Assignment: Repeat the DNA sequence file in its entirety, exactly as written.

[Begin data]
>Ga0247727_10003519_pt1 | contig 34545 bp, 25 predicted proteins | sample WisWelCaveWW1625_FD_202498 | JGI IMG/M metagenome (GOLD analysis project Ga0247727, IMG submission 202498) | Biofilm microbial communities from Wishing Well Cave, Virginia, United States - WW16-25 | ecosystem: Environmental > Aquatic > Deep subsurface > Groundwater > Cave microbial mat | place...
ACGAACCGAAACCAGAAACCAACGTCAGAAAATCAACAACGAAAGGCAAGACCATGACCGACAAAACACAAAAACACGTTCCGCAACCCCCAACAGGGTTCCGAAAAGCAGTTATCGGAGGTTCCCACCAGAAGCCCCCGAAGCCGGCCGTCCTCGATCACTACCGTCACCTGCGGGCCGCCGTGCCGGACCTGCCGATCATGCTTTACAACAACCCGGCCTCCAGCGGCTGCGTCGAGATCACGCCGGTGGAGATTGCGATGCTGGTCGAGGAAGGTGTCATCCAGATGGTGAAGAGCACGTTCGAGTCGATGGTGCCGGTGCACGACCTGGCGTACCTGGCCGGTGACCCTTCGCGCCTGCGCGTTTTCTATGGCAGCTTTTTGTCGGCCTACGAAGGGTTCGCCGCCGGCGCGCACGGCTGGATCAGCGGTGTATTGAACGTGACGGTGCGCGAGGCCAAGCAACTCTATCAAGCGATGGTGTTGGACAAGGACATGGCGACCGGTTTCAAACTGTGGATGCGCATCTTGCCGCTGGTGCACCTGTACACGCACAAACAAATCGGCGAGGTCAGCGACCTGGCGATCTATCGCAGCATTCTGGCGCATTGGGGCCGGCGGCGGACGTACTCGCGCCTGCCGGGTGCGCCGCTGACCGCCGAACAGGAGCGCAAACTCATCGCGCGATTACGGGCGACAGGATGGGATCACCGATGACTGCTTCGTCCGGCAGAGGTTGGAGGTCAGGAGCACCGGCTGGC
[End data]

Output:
>Ga0247727_10003519_pt1 | contig 34545 bp, 25 predicted proteins | sample WisWelCaveWW1625_FD_202498 | JGI IMG/M metagenome (GOLD analysis project Ga0247727, IMG submission 202498) | Biofilm microbial communities from Wishing Well Cave, Virginia, United States - WW16-25 | ecosystem: Environmental > Aquatic > Deep subsurface > Groundwater > Cave microbial mat | place...
ACGAACCGAAACCAGAAACCAACGTCAGAAAATCAACAACGAAAGGCAAGACCATGACCGACAAAACACAAAAACACGTTCCGCAACCCCCAACAGGGTTCCGAAAAGCAGTTATCGGAGGTTCCCACCAGAAGCCCCCGAAGCCGGCCGTCCTCGATCACTACCGTCACCTGCGGGCCGCCGTGCCGGACCTGCCGATCATGCTTTACAACAACCCGGCCTCCAGCGGCTGCGTCGAGATCACGCCGGTGGAGATTGCGATGCTGGTCGAGGAAGGTGTCATCCAGATGGTGAAGAGCACGTTCGAGTCGATGGTGCCGGTGCACGACCTGGCGTACCTGGCCGGTGACCCTTCGCGCCTGCGCGTTTTCTATGGCAGCTTTTTGTCGGCCTACGAAGGGTTCGCCGCCGGCGCGCACGGCTGGATCAGCGGTGTATTGAACGTGACGGTGCGCGAGGCCAAGCAACTCTATCAAGCGATGGTGTTGGACAAGGACATGGCGACCGGTTTCAAACTGTGGATGCGCATCTTGCCGCTGGTGCACCTGTACACGCACAAACAAATCGGCGAGGTCAGCGACCTGGCGATCTATCGCAGCATTCTGGCGCATTGGGGCCGGCGGCGGACGTACTCGCGCCTGCCGGGTGCGCCGCTGACCGCCGAACAGGAGCGCAAACTCATCGCGCGATTACGGGCGACAGGATGGGATCACCGATGACTGCTTCGTCCGGCAGAGGTTGGAGGTCAGGAGCACCGGCTGGC